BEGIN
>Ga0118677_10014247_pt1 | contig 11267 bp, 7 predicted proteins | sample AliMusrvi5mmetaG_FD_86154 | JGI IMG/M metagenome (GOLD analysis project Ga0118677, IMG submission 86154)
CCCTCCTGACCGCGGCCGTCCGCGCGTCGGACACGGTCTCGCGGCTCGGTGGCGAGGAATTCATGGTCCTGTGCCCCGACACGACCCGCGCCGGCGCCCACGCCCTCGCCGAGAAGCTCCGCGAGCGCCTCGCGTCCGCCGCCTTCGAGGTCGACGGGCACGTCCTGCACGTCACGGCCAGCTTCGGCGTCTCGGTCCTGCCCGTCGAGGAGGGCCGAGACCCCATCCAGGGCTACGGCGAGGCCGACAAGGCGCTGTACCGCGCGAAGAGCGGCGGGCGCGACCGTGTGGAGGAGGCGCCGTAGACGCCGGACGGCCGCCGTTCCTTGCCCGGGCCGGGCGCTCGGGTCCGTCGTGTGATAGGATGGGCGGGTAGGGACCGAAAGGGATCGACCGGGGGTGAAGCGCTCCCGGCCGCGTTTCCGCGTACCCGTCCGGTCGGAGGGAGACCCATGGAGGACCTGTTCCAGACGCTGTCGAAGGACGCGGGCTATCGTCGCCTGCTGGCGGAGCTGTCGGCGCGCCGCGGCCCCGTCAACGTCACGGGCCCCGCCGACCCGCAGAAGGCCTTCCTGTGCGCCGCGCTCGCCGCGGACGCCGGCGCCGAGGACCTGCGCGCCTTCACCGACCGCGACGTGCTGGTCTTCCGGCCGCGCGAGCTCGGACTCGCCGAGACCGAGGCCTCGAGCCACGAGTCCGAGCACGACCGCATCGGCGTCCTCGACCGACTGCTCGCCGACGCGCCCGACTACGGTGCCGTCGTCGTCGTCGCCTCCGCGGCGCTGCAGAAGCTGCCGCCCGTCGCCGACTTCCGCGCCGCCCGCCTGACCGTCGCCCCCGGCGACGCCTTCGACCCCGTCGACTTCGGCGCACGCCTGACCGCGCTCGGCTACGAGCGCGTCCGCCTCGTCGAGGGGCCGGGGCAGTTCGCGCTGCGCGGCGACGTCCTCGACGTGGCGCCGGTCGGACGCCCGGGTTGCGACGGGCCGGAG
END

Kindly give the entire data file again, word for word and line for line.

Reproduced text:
>Ga0118677_10014247_pt1 | contig 11267 bp, 7 predicted proteins | sample AliMusrvi5mmetaG_FD_86154 | JGI IMG/M metagenome (GOLD analysis project Ga0118677, IMG submission 86154)
CCCTCCTGACCGCGGCCGTCCGCGCGTCGGACACGGTCTCGCGGCTCGGTGGCGAGGAATTCATGGTCCTGTGCCCCGACACGACCCGCGCCGGCGCCCACGCCCTCGCCGAGAAGCTCCGCGAGCGCCTCGCGTCCGCCGCCTTCGAGGTCGACGGGCACGTCCTGCACGTCACGGCCAGCTTCGGCGTCTCGGTCCTGCCCGTCGAGGAGGGCCGAGACCCCATCCAGGGCTACGGCGAGGCCGACAAGGCGCTGTACCGCGCGAAGAGCGGCGGGCGCGACCGTGTGGAGGAGGCGCCGTAGACGCCGGACGGCCGCCGTTCCTTGCCCGGGCCGGGCGCTCGGGTCCGTCGTGTGATAGGATGGGCGGGTAGGGACCGAAAGGGATCGACCGGGGGTGAAGCGCTCCCGGCCGCGTTTCCGCGTACCCGTCCGGTCGGAGGGAGACCCATGGAGGACCTGTTCCAGACGCTGTCGAAGGACGCGGGCTATCGTCGCCTGCTGGCGGAGCTGTCGGCGCGCCGCGGCCCCGTCAACGTCACGGGCCCCGCCGACCCGCAGAAGGCCTTCCTGTGCGCCGCGCTCGCCGCGGACGCCGGCGCCGAGGACCTGCGCGCCTTCACCGACCGCGACGTGCTGGTCTTCCGGCCGCGCGAGCTCGGACTCGCCGAGACCGAGGCCTCGAGCCACGAGTCCGAGCACGACCGCATCGGCGTCCTCGACCGACTGCTCGCCGACGCGCCCGACTACGGTGCCGTCGTCGTCGTCGCCTCCGCGGCGCTGCAGAAGCTGCCGCCCGTCGCCGACTTCCGCGCCGCCCGCCTGACCGTCGCCCCCGGCGACGCCTTCGACCCCGTCGACTTCGGCGCACGCCTGACCGCGCTCGGCTACGAGCGCGTCCGCCTCGTCGAGGGGCCGGGGCAGTTCGCGCTGCGCGGCGACGTCCTCGACGTGGCGCCGGTCGGACGCCCGGGTTGCGACGGGCCGGAG